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Anxiety, Eczema, It me, mental health, personal, tattoos

New Year, New You, New Danger

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I’m a bit of a sucker for a new start. I love the idea of each year being a tabula rasa filled to the brim with potential. I buzz off the excitement of new projects, the crisp lines of a new notebook, the opportunity contained within the pages of an empty diary. But, I’m also acutely aware that writing about new year’s resolutions is one of the worst lifestyle blogging cliches. And, before you say anything, I also know that reading about other people’s new year’s resolutions – many of which they’ll have broken by the second week of the year – is pretty boring. So, I’m (going to do my best) not to write about them here.

I’ve been thinking a lot about reinvention recently. I read this piece by Deborah Orr in the Guardian and was shocked by how much I related to her experiences of living with difficult mental health. Like too many people I know, last year wasn’t the easiest one for me. I was stuck in a job I hated (and was eventually made redundant from), experiencing some pretty nasty health issues, saw too many bad things happen to the people I love and – the cherry on top of this cake of shit – the return of the crippling anxiety and depression that has plagued me since my teenage years. At one particularly low point, I deactivated all of my social media accounts and almost deleted this blog because I was just so tired of seeing everyone else leading brighter, better, happier lives than mine. I hated the way I looked, I hated the way I felt and I hated logging on to discover everyone living it up while I was stagnating.

Of course, this is not a particularly rational way of thinking. Particularly for someone who works in social media and so should be totally aware of the glitter and artifice people sprinkle over their lives when discussing them online. Being alone with my thoughts only made them worse. I found it increasingly difficult to get out of bed and had to start working from home more to accommodate this. I was having panic attacks in my sleep and drinking too much. When I was at my office, I would repeatedly find myself bursting into tears and having to go and hide in the toilets. I had to finally face up to the fact that I needed help.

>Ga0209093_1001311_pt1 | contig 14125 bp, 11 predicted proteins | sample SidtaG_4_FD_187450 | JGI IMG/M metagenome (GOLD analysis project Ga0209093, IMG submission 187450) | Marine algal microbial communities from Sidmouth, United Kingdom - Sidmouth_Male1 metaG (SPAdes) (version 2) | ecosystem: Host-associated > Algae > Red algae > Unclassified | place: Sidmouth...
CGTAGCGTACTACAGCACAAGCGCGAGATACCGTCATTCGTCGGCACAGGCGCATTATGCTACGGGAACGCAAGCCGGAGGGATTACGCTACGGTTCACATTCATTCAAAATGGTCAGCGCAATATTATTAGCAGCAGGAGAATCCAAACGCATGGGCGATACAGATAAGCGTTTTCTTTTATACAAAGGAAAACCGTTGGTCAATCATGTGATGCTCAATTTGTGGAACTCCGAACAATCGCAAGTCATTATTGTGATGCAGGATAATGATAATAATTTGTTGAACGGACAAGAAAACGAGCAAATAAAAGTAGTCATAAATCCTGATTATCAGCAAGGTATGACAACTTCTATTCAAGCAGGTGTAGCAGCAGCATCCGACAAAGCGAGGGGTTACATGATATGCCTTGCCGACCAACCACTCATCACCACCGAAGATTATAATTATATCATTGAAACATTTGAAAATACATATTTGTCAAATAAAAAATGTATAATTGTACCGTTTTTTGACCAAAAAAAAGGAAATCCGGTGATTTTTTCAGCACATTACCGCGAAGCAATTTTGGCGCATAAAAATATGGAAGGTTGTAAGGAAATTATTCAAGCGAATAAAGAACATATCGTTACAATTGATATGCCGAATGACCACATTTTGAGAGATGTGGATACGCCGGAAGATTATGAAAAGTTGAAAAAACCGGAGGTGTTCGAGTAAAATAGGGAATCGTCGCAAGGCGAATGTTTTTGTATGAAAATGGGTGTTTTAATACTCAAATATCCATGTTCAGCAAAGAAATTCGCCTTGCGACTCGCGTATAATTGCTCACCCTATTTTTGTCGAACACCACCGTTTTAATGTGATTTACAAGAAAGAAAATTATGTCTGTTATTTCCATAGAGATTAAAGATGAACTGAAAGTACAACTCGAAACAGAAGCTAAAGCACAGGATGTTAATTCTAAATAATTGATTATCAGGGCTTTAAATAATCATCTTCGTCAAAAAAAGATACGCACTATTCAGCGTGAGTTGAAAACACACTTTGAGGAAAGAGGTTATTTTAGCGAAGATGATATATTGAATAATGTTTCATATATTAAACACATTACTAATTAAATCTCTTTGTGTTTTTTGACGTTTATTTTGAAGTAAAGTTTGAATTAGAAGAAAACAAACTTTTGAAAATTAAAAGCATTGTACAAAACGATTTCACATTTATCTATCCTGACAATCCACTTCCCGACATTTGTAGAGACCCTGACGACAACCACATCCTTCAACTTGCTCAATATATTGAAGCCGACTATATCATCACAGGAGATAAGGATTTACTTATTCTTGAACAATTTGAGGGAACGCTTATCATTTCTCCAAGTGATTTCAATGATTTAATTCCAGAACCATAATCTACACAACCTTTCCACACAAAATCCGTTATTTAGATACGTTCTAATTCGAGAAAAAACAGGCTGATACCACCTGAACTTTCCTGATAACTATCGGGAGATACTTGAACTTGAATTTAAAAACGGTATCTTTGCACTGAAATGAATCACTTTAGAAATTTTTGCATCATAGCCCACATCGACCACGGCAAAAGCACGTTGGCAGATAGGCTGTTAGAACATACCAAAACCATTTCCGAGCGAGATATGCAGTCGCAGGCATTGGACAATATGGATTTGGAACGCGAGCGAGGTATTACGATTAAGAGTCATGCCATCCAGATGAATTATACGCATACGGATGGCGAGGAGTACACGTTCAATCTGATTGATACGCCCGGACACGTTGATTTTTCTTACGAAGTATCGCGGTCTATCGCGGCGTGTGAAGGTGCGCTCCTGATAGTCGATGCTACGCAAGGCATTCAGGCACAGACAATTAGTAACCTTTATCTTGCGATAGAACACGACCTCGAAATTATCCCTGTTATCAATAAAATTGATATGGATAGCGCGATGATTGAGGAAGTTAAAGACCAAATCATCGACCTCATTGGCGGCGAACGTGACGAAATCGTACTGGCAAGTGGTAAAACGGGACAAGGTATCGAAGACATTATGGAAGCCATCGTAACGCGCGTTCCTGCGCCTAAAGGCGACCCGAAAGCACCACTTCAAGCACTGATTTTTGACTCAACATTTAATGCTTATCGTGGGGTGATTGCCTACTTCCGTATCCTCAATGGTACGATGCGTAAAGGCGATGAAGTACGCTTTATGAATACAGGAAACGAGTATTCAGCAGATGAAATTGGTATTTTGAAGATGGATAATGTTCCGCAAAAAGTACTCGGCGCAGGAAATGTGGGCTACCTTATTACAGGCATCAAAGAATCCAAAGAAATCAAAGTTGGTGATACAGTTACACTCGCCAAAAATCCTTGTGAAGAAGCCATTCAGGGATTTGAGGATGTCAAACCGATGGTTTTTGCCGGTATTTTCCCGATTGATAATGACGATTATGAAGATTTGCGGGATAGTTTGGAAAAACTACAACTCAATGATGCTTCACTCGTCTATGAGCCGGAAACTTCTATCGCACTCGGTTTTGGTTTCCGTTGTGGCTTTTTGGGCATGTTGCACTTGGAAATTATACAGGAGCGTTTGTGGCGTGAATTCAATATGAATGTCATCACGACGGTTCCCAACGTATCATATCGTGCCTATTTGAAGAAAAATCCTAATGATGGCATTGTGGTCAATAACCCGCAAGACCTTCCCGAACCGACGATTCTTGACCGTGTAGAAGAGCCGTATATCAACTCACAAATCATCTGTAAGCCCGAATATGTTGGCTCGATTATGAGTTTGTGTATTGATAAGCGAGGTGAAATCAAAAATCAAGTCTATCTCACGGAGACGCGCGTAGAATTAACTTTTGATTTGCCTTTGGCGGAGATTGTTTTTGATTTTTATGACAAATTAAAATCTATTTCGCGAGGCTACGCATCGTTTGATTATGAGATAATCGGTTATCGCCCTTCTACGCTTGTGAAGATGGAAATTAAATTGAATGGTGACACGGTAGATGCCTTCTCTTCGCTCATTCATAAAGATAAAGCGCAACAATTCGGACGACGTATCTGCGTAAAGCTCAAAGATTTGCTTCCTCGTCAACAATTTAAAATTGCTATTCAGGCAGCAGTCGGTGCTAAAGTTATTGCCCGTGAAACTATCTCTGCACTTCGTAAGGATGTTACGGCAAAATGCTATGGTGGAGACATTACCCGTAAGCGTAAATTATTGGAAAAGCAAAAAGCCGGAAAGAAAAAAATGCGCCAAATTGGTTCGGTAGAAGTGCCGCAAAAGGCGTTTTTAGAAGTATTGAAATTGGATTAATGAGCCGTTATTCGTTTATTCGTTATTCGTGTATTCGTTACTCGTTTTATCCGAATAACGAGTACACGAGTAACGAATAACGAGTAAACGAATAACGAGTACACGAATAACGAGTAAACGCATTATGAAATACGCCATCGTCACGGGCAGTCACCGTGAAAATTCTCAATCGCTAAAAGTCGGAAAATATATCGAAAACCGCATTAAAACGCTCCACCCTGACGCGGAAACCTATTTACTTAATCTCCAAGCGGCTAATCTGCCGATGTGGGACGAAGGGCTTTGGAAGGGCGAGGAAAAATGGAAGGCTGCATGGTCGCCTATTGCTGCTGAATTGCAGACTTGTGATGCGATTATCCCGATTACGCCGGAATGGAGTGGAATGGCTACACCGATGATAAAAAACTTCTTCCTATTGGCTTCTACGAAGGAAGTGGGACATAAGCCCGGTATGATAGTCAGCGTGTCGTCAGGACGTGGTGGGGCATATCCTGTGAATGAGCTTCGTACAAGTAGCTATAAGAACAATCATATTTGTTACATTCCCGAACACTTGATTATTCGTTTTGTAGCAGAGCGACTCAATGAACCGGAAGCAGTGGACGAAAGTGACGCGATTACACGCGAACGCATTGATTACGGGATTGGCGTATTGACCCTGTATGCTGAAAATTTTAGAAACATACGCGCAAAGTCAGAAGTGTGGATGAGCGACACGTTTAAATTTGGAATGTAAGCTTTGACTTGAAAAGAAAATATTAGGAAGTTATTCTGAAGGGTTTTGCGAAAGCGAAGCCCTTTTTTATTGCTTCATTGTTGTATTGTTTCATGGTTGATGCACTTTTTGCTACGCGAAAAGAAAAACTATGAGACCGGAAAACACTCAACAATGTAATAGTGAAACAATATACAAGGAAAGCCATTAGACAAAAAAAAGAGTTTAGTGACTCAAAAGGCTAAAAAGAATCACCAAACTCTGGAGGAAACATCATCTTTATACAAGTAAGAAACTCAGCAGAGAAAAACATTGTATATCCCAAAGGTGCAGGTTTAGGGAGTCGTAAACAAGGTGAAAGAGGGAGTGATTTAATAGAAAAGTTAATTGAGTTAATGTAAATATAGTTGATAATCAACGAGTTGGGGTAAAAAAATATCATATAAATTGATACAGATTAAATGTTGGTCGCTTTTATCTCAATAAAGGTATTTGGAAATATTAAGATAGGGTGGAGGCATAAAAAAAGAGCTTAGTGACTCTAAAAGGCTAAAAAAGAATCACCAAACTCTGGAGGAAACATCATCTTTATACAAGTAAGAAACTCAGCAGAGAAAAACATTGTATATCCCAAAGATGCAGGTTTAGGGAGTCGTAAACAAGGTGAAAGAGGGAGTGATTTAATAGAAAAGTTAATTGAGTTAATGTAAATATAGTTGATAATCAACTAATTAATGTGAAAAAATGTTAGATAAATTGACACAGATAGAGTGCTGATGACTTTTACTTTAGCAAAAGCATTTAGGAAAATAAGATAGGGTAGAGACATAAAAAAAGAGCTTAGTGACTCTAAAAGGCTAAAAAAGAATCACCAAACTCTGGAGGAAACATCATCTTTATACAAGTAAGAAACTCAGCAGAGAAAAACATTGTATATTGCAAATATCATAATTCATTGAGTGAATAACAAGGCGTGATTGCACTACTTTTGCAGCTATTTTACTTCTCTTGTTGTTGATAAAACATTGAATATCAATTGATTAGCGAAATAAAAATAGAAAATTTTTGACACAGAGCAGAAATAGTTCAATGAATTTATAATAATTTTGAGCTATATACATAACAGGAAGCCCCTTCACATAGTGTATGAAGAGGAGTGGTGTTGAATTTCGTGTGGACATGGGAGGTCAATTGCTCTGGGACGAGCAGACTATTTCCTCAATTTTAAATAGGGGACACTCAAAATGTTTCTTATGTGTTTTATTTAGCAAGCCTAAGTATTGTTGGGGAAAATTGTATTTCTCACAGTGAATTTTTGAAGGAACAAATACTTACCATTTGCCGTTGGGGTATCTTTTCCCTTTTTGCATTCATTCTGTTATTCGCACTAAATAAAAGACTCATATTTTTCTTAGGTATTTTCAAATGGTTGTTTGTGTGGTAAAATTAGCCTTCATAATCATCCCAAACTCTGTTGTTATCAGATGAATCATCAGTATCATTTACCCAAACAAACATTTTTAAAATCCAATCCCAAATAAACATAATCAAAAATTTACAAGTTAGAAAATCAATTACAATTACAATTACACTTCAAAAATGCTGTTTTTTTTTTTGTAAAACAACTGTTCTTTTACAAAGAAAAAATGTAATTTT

I went back onto antidepressants and discovered one that worked for me (I had been wary of them since a terrible experience with Citalopram in my late 20s.) I started seeing a therapist who helped me to unpick some of my ways of thinking and examine them in a new light. Being made redundant helped me to realise that one of the reasons I was so depressed was because I was in a job which wasn’t right for me and it provided me with the impetus (and money) I needed to finally go it alone.

I’m saying all of this not out of a desire to make people feel sorry for me, but more because I’m proud of managing to come out on the other side. I did some amazing work in 2016 – both professionally and personally. I’m entering 2017 happier, stronger and with much better hair. I’ve also acquired some awesome tattoos, but that’s by-the-by.

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My noble steed

Like many people, I have big plans for 2017. I want to write more, both for myself and for others. I want to make my freelance career a success. I want to be more careful with my money, not just because I am acutely aware of the precariousness of freelance life but also because I want to find methods of self care which don’t just involve purchasing things that I don’t really need.

My friend James came to visit me over the Christmas break and was kind enough to fix up the old Raleigh Shopper bike which had been gathering dust in my hallway for a number of years. Last week, I found myself going on a 13 mile bike ride alongside the River Mersey, enjoying the feel of the wind through my hair and feeling so incredibly lucky to live in such a scenic part of England. I don’t know what will happen to me this year. But I know that if I continue to take pleasure in the little things, I’ll be OK.